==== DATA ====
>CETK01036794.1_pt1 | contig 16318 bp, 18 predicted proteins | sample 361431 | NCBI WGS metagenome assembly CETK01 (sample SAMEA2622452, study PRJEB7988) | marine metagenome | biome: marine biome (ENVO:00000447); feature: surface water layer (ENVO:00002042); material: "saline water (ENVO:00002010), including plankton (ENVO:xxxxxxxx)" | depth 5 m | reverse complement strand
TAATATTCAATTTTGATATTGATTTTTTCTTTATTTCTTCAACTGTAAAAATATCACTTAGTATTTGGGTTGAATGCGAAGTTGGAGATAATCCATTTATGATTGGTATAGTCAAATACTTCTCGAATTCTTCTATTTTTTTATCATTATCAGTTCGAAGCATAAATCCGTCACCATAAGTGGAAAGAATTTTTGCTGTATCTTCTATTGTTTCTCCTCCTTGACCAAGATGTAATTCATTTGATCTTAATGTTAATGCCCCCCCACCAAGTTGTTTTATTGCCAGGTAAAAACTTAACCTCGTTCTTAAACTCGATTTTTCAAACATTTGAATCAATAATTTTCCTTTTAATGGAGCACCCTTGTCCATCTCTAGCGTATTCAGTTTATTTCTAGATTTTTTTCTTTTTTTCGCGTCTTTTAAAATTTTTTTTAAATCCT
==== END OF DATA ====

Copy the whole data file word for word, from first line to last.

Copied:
>CETK01036794.1_pt1 | contig 16318 bp, 18 predicted proteins | sample 361431 | NCBI WGS metagenome assembly CETK01 (sample SAMEA2622452, study PRJEB7988) | marine metagenome | biome: marine biome (ENVO:00000447); feature: surface water layer (ENVO:00002042); material: "saline water (ENVO:00002010), including plankton (ENVO:xxxxxxxx)" | depth 5 m | reverse complement strand
TAATATTCAATTTTGATATTGATTTTTTCTTTATTTCTTCAACTGTAAAAATATCACTTAGTATTTGGGTTGAATGCGAAGTTGGAGATAATCCATTTATGATTGGTATAGTCAAATACTTCTCGAATTCTTCTATTTTTTTATCATTATCAGTTCGAAGCATAAATCCGTCACCATAAGTGGAAAGAATTTTTGCTGTATCTTCTATTGTTTCTCCTCCTTGACCAAGATGTAATTCATTTGATCTTAATGTTAATGCCCCCCCACCAAGTTGTTTTATTGCCAGGTAAAAACTTAACCTCGTTCTTAAACTCGATTTTTCAAACATTTGAATCAATAATTTTCCTTTTAATGGAGCACCCTTGTCCATCTCTAGCGTATTCAGTTTATTTCTAGATTTTTTTCTTTTTTTCGCGTCTTTTAAAATTTTTTTTAAATCCT